Clean the exterior of the unit and inspect the electrical
cord and plug before each use.
The heating element is housed inside a metal
assembly at the very top portion of the unit. This
section will become extremely hot when in use. Use
caution. Before use, inspect the vacuum holes in the
platform to make sure they are not obstructed. Inspect
the rubber sealing gasket for cracks and deterioration.
The vibrator (fig. 8-21) is used to move dental
plaster or dental stone mixes when pouring a cast. The
vibrator also increases the density of the mix by
eliminating air bubbles. A rheostat control is used to
adjust the intensity of the vibration from a gentle
agitation to a vigorous shaking.
To maintain the vibrator, cover the rubber
platform and body of the unit with a plastic cover. As a
safety precaution, check the power cord and plug for
defects before use.
Some of the common prosthodontic instruments
you and the dentist will use during patient treatment
and in the fabrication of dental prostheses are
explained in the following paragraphs.
To remove a crown from a tooth, the dentist uses a
crown remover instrument (fig. 8-22). The handle on
the crown remover is encircled with a heavy-steel
weight that slides from one end of the handle to the
other. Two interchangeable points make up the
working end. One of these points is contra-angled and
the other is straight. Both points have a right-angle
Figure 8-21 .-Vibrator.
Figure 8-22.Crown remover.
projection at the top. When the crown remover is used
properly, the tip is placed over the margin or junction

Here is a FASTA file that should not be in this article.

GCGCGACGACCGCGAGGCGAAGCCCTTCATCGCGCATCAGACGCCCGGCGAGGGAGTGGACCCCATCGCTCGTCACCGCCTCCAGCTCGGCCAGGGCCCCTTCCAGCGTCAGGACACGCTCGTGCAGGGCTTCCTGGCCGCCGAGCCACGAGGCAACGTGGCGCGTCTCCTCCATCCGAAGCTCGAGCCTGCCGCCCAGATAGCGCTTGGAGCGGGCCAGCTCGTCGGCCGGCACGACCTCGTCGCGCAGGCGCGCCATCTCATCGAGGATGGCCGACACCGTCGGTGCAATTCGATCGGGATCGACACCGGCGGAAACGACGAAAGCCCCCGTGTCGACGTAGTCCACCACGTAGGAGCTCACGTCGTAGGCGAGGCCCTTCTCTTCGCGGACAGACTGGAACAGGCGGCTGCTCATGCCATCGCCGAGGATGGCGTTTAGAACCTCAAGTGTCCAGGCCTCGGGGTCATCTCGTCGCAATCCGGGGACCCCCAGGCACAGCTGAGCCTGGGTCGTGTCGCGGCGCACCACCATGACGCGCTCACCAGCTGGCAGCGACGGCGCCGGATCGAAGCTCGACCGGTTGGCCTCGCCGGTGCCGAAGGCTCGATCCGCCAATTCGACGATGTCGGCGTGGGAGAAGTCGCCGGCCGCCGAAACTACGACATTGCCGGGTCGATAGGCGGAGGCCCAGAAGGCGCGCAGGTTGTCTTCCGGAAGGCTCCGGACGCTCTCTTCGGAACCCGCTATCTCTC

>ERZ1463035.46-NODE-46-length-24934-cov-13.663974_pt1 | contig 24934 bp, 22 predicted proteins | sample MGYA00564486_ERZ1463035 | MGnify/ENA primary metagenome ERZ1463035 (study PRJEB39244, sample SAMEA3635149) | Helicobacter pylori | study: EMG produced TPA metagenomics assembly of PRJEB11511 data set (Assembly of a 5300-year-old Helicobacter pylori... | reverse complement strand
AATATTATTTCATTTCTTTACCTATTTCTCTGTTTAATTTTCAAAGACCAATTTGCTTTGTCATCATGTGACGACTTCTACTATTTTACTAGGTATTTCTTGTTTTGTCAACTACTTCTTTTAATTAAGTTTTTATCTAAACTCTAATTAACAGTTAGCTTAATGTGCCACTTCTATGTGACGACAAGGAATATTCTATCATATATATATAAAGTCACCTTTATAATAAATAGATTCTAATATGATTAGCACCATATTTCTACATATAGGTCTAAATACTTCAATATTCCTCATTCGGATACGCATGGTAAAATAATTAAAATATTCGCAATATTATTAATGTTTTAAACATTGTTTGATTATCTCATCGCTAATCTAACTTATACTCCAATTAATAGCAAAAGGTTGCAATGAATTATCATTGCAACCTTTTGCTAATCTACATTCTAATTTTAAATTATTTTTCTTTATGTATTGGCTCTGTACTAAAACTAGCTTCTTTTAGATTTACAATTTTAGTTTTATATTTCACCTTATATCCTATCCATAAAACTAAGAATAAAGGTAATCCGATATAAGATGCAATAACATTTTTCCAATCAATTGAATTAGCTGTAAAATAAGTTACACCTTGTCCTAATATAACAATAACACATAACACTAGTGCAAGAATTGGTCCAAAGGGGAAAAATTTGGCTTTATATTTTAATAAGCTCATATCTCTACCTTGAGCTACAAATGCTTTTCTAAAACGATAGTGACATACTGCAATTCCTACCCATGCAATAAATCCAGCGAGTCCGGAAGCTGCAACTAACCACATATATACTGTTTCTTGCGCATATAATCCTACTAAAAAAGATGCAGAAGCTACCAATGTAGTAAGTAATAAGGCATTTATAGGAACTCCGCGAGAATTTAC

of the crown and tooth first. Then the sliding weight on
the handle is tapped against the bottom part of the
The roach carver (fig. 8-23) is a double-ended
instrument used to cut, smooth, and carve dental
waxes. At first glance, it appears to look like a wax
spatula. A closer look reveals a spear-shaped blade at
one end, with a deep-welled, very small spoon at the
other end. Both ends have very sharp edges. The
deep-welled end may al so be used to carry melted wax.
Usually, two kinds of knives are used in the
prosthodontic treatment room: the compound knife
and plaster knife. As the names imply, one is used with
compound, and the other with plaster.
The compound knife (fig. 8-24) has a fairly large,
red plastic handle and detachable blade. Routinely the
#25 blade is used to trim impression compound, wax,
and other materials that require an extremely sharp
cutting edge. The blade is almost identical to a larger
version of the #11 surgical blade. Your primary
concern with the compound knife is to replace broken
or dull blades.
Figure 8-23.Roach carver.